#AGU21 highlights from Thursday, Dec. 16
Highlights from Thursday, December 16:
Day 4 at #AGU21 was centered around Diversity, Equity and Inclusion, and was full of sessions aimed to information to transform workplace culture in ways that will increase innovation, discoveries and solutions in Earth and space Sciences.
As we are reach the end of this year’s meeting, check out some of today’s highlights.
Eos coverage of #AGU21 today:
- WAMPUM: An Indigenous-Designed Path to Sea Level Rise Adaptation. Northeastern and mid-Atlantic tribal nations lived sustainably on the coastline for centuries before colonization. How can their experiences inform strategies for sea level rise adaptation?
- Projection: $110 Billion in Repairs for Russian Pipelines on Permafrost. Permafrost thaw is a major threat to pipelines in the Russian Arctic, particularly those carrying natural gas.
- Wildfires May Alter the Nitrogen Cycle—and Air Pollution. Research indicates that wildfires could be bolstering soil emissions of air pollutants that contribute to smog and climate change.
#AGU21 in the news:
- NASA’s Perseverance rover finds organic chemicals on Mars. SPACE.com, 16 December. It’s not a detection of Mars life, but it’s certainly intriguing.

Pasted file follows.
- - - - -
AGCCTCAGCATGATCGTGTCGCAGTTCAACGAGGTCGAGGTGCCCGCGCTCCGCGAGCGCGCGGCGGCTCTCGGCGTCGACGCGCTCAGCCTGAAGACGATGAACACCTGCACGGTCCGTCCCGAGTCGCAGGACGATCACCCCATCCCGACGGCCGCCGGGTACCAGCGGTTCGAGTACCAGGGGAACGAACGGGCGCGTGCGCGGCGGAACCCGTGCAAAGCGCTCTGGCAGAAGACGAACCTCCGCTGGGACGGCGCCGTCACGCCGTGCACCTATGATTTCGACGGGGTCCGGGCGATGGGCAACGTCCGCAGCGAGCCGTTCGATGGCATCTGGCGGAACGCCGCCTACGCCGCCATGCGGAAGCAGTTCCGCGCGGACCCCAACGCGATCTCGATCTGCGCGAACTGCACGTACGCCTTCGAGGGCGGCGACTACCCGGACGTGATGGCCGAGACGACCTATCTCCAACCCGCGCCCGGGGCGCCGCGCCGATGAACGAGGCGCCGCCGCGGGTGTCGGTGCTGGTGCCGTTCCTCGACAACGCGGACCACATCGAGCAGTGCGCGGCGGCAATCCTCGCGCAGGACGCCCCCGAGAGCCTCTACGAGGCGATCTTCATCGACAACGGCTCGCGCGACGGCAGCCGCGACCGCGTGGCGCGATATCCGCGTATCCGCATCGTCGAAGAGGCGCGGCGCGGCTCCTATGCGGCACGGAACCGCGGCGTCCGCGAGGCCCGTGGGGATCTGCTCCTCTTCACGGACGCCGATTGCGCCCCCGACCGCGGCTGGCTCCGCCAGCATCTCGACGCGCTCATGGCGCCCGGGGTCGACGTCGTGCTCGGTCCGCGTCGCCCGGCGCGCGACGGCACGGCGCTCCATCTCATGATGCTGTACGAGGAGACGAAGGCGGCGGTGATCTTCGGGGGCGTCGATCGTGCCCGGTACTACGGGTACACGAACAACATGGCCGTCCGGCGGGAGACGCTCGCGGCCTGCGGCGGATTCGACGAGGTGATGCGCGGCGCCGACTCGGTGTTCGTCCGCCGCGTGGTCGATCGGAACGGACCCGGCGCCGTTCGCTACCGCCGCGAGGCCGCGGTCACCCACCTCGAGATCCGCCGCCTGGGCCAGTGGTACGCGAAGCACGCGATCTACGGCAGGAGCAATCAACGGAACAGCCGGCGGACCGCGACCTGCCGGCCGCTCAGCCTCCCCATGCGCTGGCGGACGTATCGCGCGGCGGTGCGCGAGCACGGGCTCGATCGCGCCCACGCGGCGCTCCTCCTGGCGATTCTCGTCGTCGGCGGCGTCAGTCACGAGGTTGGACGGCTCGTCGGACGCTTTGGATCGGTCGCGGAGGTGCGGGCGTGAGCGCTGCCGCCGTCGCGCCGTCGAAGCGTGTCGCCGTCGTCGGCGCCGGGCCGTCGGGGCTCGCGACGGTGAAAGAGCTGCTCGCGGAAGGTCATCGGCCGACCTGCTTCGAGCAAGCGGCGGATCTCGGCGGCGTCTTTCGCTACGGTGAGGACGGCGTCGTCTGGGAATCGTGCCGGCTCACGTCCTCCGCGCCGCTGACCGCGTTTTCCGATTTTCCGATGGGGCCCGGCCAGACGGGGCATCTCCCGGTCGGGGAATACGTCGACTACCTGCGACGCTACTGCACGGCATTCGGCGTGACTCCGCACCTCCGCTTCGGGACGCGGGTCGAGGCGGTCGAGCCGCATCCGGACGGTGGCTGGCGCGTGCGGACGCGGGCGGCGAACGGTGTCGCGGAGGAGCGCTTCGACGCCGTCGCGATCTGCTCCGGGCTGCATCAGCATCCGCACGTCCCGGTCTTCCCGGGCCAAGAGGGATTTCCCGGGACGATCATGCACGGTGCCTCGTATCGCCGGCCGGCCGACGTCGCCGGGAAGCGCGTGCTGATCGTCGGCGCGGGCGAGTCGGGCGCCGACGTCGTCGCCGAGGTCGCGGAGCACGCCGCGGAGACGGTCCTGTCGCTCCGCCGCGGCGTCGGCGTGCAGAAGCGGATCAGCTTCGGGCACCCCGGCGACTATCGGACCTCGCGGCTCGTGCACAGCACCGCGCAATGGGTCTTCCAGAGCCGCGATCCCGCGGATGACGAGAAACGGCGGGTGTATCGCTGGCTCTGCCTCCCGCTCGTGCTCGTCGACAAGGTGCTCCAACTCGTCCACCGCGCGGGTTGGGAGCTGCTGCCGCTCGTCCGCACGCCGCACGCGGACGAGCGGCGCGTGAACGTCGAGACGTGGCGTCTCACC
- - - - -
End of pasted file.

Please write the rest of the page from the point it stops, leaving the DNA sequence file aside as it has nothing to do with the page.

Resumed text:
- Early High-Velocity Impactors May Have Sealed Venus’ Hellish Fate. Forbes, 15 December. One or more high-velocity planetary impactors early in Venus’ history may be the trigger that led our sister planet down its current inhospitable path.
- Melting of the Thwaites Glacier could rewrite the global coastline. PBS Newshour, 15 December. A warming atmosphere is creating concern in the Arctic Circle and on the continent of Antarctica. (featuring new AGU fellow, David Holland!)
- Pandemic weather: the link between COVID-19 and lightning. Cosmos, 16 December. In a finding with implications for everything from climate change to the future of wildfires, researchers have found an unexpected knock-on effect of COVID-19: a significant reduction in the number of lightning bolts worldwide.
Here are some highlights from Day 4:
- In a keynote address Deb Haaland, U.S. Secretary of the Interior and first Native American to serve as a cabinet secretary, spoke on the importance of diverse perspectives in scientific fields to ensure communities are not left behind.
- Dr. Kelly Mack gave a lecture to launch the LANDInG program, AGU’s new professional development program for developing competencies in DEI leadership. She spoke on developing networks and tools for a stronger and more inclusive scientific community.
- U.S. Secretary of Energy Jennifer Granholm discussed achieving President Biden’s goal of net-zero carbon emissions by 2050 during a plenary lecture.
- Scientists discussed how the changing climate will affect rising heat, intensifying storms and flooding, and wildfire in three press conferences.
What to watch for tomorrow, December 17:
- Scientists from NASA will discuss the biggest story in the solar system: the Juno mission to Jupiter.
- A panel from the 2021 United Nations Climate Change Conference (also known as COP26) will deliver a plenary on progress and prospects from the meeting, and the role of the larger AGU community in them.